For Defense, the conventional wisdom is that either of the top two underlings from the first term — current Deputy Secretary of Defense Ash Carter or former UnderSecretary of Defense for Policy Michele Flournoy — would be strong picks. Neither would face a contentious confirmation fight or a steep learning curve. Both enjoy bipartisan respect and would be as capable in selling Obama’s controversial defense cuts as anyone he could pick. Both would be trusted to do the best that could be done to mitigate the damage those cuts risk doing to national security.

That leaves Susan Rice looking for a spot to land, and the conventional wisdom is that she would make a fine National Security Advisor. She clearly has the trust of the president, which is the single most important criterion for success, and she would be seen as an equal by the other principals (another important criterion). This is also a non-confirmable post, so the Benghazi unpleasantness would pose no hurdle. There is the awkwardness that the job is currently filled by someone who wants to stay, Tom Donilon, but the conventional wisdom is that it would be no bad thing for President Obama to start the second term with a clean slate. Indeed, as one Obama insider put it, an “intervention” may be needed to repair the dysfunctions of the first term. The president could also consider many other worthy names for spots on the “dream team ” that were also in circulation four years ago — Richard Danzig, John Hamre, Jim Steinberg, to name just a few — but they all have in common this “clean slate” feel.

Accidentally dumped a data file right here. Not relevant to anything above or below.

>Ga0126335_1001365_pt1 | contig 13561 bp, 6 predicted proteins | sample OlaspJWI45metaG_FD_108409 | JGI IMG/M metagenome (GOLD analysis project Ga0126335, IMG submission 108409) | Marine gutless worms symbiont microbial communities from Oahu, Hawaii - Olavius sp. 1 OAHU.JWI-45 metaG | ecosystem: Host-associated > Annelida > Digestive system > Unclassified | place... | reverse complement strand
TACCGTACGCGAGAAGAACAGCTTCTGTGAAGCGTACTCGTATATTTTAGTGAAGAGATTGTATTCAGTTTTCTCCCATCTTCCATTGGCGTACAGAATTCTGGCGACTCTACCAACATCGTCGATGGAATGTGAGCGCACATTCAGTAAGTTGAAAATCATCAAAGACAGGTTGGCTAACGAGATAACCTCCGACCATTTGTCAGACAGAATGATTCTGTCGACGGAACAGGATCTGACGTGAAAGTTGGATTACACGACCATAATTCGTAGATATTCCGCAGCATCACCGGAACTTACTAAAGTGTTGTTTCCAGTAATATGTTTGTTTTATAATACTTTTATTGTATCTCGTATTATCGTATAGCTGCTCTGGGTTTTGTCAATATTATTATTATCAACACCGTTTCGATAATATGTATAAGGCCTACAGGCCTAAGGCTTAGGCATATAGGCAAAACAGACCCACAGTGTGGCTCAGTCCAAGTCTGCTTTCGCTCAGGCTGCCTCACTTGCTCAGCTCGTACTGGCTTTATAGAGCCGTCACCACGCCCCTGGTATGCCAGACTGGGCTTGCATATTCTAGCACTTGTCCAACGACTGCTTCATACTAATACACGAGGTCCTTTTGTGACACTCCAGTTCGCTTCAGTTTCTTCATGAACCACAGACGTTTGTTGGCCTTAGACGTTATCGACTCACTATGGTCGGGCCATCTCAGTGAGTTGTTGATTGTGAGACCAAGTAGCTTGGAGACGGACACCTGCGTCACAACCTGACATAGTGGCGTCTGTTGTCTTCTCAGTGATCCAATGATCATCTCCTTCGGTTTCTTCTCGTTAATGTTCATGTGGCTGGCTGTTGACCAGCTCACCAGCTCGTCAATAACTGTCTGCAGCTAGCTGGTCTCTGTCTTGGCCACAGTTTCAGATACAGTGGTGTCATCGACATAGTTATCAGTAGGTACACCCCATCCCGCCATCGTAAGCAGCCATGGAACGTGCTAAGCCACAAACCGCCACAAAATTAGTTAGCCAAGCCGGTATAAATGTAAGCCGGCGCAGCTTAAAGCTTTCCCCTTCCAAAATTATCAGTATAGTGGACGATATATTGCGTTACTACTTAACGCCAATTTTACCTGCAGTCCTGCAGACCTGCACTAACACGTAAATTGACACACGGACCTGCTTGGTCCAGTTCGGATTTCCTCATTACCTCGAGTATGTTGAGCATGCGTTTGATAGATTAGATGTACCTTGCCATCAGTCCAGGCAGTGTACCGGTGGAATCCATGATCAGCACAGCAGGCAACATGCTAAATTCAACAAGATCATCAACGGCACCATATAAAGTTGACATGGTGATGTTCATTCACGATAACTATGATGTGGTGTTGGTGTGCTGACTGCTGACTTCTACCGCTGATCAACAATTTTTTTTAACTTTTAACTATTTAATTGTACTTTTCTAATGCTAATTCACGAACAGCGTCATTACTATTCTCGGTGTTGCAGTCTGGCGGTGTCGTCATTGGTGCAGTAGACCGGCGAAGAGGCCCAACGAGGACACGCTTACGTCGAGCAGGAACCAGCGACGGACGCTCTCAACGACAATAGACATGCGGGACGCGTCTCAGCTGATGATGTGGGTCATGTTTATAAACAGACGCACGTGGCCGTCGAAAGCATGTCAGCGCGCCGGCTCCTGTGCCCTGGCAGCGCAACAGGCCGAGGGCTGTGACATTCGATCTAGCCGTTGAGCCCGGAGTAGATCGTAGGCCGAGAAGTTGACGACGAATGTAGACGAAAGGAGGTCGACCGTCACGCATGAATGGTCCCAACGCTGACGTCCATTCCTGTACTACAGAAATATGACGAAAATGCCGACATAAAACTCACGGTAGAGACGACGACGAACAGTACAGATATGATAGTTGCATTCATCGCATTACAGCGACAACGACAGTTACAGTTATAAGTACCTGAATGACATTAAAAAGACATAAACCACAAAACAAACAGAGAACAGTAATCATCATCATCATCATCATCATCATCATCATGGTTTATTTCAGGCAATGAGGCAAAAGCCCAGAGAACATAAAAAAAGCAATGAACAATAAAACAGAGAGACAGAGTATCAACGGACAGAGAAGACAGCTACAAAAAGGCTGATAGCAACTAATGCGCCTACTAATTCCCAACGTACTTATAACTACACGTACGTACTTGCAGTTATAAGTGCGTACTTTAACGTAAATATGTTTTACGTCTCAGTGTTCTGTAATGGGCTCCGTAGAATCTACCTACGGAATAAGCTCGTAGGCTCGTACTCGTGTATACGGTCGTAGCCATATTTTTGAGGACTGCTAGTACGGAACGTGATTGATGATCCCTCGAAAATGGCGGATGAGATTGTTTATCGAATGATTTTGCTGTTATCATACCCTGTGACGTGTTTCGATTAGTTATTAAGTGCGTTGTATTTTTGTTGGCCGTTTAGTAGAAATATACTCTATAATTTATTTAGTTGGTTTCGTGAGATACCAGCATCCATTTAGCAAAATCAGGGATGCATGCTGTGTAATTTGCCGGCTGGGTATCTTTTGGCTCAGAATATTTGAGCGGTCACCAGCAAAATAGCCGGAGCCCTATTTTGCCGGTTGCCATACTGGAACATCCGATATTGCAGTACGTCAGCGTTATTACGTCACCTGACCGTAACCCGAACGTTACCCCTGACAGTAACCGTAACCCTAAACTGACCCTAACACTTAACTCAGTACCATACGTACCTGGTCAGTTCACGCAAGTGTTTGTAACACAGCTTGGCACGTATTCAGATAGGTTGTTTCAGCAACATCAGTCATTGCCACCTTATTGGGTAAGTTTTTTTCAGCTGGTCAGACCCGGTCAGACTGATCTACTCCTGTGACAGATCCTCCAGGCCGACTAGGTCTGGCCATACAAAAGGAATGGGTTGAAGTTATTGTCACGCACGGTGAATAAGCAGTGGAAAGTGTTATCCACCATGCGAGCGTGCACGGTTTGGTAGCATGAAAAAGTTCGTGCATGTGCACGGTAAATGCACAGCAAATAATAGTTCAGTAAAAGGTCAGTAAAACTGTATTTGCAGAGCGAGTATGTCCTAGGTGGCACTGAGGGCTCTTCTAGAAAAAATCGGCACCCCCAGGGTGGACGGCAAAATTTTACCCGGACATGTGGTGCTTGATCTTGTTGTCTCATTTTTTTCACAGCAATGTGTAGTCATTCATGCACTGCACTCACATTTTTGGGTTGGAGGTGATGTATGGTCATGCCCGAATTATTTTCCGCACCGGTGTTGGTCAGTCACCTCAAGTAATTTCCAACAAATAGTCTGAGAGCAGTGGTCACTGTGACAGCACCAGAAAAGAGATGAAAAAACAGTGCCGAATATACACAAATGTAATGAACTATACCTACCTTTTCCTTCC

The trial balloons floating out of the White House suggest that President Obama doesn’t agree with the conventional wisdom. It appears he wants to put Susan Rice at State — never mind that some Senators seem willing to serve the sauce for Rice’s goose that she merrily served to their gander over the years. Even some Democratic voices have raised doubts (here and here) about whether Rice is a good fit at State.

And if Rice is at State, what to do with the loyal Kerry? The consolation prize appears to be Defense — never mind the doubts that a Senate office is the wrong training ground for managing such an unwieldy bureaucracy. Or perhaps Kerry would be left at the altar altogether, which would mean that Obama’s rocky relations with Congress would have one more unhappy boulder to contend with.

And if Rice is at State, that means Donilon is likely to stay as National Security Advisor, which leaves the slate uncleaned.

When facing similar choices in the past, Obama has tended to follow his own lead and ignore the conventional wisdom and so I guess the best bet is that he will do so again. But sometimes the conventional wisdom has a certain, well, wisdom to it.

Peter D. Feaver is a professor of political science and public policy at Duke University, where he directs the Program in American Grand Strategy.